“Where does a wise man hide a leaf? In the forest. But what does he do if there is no forest? He grows a forest to hide it in.”

–Gilbert Chesterton

Earth Day was founded in 1970 by Gaylord Nelson, a senator and naturalist to create awareness among the people about diverse environmental issues facing the earth. Some 20 million Americans from thousands of schools, colleges and civil society took part in the celebration. Denis Allen Hayes, 25, an enthusiast, hitchhiked around the globe to get first hand knowledge of the impact of industrial and agricultural revolutions on the environment. Earth Day, a domestic event back then, is now celebrated throughout the world, and led to the legislation of at least two highly important environmental acts in the US; the Clean Water Act and the Clean Air Act.

The steam engine developed by James Watt in the UK in 1776 paved the way for the Industrial revolution, while the “diffusion of giant dams, in turn, acted as a linchpin” for green revolution in the world. However, urbanization, population growth and increasing food needs throughout the world led to huge shifts of water from rural to urban areas- such as in China and parts of the US. Whereas at a run off level below 1700 cubic meters per person, food sufficiency becomes highly jeopardized, Pakistan subsists only at less than 1000 m3 water per person, a steadily decreasing figure. Pakistan has, therefore, been described aptly by the World Bank Report in 2008 as a water stressed (now “water scarce”) country in the world. In Pakistan, the lack of public awareness and the marked political divide has thwarted all attempts to construct additional reservoirs to collect rain and flood waters, notwithstanding the denial of 33 MAF waters of the eastern rivers (and now the threat of diversions to the western rivers) by India under the Indus Water Treaty. Over and above, an injudicious ground water pumping over this period points to the marked dichotomy in management of resources in the country i.e. the lack of management of rain and flood waters and the bad management of fresh, ground waters (aquifers).

While US President Roosevelt built some 40,000 dams and planted 98 million saplings through CCC, a youth force, during years of great economic depression and environmental disaster known as the dust bowl, Pakistan has so far remained oblivious to the need of any legislation or policy framework to deal with its water resources. The upper riparian India has constructed 3200 dams, whereas Pakistan continues to face deluge and catastrophic inundations due to recurrent floods and torrential rains, and drought due to acute shortage of water reservoirs in the country. With its cultivable land highly degraded (> 60 %) and dwindling, the introduction of high input, green revolution crops in the country in the 60s and the injudicious ground water pumping for irrigation dealt a severe blow to the aquifers and the soil alike.

While pre-Industrial, atmospheric CO2, a predominant green house gas was 281 ppm in the world, it rose to 381 ppm in 2005, and to 400 in recent years (c.f. Clive Chesterton, Australia). To thwart climate changes, the target of 350 ppm CO2 proposed at the Copenhagen Summit was not ratified by the developed as well as the developing economies of the world.

Pakistan has now risen to 10th from 12th on the list of the countries most vulnerable to the impact of climate change, according to a recently published index.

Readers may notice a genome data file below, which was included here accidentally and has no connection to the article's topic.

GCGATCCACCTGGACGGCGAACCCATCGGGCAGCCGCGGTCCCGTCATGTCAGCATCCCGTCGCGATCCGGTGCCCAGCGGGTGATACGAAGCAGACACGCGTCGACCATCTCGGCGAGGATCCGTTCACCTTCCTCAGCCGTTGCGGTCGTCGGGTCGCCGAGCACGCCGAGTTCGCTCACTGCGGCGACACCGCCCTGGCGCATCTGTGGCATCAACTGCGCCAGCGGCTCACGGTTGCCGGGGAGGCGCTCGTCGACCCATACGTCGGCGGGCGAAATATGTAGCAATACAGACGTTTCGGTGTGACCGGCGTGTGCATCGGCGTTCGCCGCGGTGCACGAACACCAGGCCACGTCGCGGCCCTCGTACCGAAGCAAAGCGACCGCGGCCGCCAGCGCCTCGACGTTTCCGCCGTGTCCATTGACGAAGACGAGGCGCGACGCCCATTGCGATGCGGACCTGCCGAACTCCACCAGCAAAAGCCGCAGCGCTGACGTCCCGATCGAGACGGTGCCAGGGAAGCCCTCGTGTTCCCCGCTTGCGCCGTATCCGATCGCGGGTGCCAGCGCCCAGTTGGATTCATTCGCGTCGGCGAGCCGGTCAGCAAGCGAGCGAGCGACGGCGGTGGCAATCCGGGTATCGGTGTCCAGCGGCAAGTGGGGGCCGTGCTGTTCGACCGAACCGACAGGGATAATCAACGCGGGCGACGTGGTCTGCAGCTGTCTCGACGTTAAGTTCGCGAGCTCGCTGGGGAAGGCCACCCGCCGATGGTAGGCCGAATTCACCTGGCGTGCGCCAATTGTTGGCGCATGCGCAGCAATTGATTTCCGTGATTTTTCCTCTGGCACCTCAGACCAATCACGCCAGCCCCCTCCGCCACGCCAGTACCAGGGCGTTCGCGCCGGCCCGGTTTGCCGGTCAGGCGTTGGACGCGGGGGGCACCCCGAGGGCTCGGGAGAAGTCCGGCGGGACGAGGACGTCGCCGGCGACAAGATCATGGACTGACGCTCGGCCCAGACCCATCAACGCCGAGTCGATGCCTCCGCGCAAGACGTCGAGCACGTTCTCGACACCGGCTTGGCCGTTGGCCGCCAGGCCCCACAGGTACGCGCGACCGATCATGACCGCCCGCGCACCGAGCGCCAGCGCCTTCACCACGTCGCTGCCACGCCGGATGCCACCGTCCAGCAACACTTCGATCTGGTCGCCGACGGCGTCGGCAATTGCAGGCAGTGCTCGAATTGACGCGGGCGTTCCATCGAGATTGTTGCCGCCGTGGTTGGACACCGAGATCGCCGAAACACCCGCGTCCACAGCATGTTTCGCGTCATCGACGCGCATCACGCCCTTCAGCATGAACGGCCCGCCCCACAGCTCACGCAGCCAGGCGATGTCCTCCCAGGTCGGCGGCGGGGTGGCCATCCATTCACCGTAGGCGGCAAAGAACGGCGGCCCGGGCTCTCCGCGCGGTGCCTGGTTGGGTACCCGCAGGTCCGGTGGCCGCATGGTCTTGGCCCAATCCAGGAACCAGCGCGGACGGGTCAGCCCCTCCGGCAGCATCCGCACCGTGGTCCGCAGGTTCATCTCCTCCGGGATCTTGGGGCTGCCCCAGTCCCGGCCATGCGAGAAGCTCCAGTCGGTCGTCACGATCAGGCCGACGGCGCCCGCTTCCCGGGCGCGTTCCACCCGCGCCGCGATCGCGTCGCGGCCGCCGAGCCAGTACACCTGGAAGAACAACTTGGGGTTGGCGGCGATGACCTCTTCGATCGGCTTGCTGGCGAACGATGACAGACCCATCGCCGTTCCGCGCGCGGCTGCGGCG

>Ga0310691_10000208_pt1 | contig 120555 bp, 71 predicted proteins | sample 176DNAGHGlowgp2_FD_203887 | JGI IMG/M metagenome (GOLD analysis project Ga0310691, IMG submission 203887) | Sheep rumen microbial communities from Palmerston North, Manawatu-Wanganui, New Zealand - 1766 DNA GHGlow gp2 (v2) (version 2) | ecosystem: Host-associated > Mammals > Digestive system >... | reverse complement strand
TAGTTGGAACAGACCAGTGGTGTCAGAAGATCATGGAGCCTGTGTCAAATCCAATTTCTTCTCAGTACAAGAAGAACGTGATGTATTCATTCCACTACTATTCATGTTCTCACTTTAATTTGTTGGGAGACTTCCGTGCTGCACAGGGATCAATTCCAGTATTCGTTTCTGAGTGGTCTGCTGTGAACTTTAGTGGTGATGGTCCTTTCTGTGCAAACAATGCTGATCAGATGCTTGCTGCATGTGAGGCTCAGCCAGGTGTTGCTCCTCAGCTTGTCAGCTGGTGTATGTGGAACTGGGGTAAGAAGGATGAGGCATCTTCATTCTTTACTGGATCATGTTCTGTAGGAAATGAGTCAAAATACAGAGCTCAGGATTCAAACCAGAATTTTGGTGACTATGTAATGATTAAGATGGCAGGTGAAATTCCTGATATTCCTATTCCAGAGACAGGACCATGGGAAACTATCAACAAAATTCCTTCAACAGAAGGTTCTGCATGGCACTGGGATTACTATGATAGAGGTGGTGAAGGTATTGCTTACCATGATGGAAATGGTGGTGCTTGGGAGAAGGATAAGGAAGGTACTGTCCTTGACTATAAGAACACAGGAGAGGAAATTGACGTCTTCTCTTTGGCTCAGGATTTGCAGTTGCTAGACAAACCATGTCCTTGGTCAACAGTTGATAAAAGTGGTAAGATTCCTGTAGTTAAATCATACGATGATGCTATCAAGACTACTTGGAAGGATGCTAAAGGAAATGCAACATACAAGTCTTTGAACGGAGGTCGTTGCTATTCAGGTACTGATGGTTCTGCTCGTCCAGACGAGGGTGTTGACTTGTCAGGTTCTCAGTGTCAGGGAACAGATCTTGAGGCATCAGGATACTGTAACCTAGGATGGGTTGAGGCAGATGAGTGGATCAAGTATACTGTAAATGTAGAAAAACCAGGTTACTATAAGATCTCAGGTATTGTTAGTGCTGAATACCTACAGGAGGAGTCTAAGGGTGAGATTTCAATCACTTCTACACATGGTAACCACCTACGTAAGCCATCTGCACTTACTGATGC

While cutting back consumption of fossil fuels and planting trees, grasses etc., both in private and public places all year round would help roll back the emission of green house gases and restrain global warming, planting saplings indigenous to the region such as Pepal, Amaltas, Neem, Shisham, Citrus and Kikar, and grasses including Leptochloa, a thermophilic salt tolerant grass used to utilize salt affected soils using underground brackish water (a“NIAB approach”) could be used to re-vegetate land and avert the loss of top soil.

In the US, China and Europe, most forests are new, and growing; some 3.8 billion young trees in US cities store ca.700 million tons of CO2 and sequester twenty three million tons per annum. The amount, though insignificant quantitatively, is better locked into plant tissue than released into the atmosphere.

In Pakistan, which has one of the highest rate of the felling of trees in the world, planting young and new saplings and trees is, undoubtedly the need of the hour. The significance of trees can be judged from their impact on the preservation of water sheds, prevention of floods, a counter against the perils of drought and the modulation of climate. Foresters have a saying: “the very best time to plant a tree like the best time to admit that energy is the master resource, is decades ago. The second best time is today.” In Pakistan, with over 60 percent of its cultivable land degraded, the loss of top soil (desertification) by recurrent floods is an eye opener for the administrators, policy makers, politicians, educationists and civil society in the backdrop of excessive felling of trees and a 30 % loss in the storage capacity of its two reservoirs (Tarbella and Mangla) due to silting.

Under a program called “One student-one tree,” and the monitoring of air for green house gases initiated by the author and his colleagues at the GCUF during 2010-2011, all the students planted a sapling each in their names at the campus and along some roads in the city as part of the curriculum, which was later emulated by all academic institutions in the country.

The writer is ex-director NIAB, Faisalabad, former HEC professor, UAF, ex-professor of Environmental Sciences, GCUF, and former member of the New York Academy of Sciences, USA.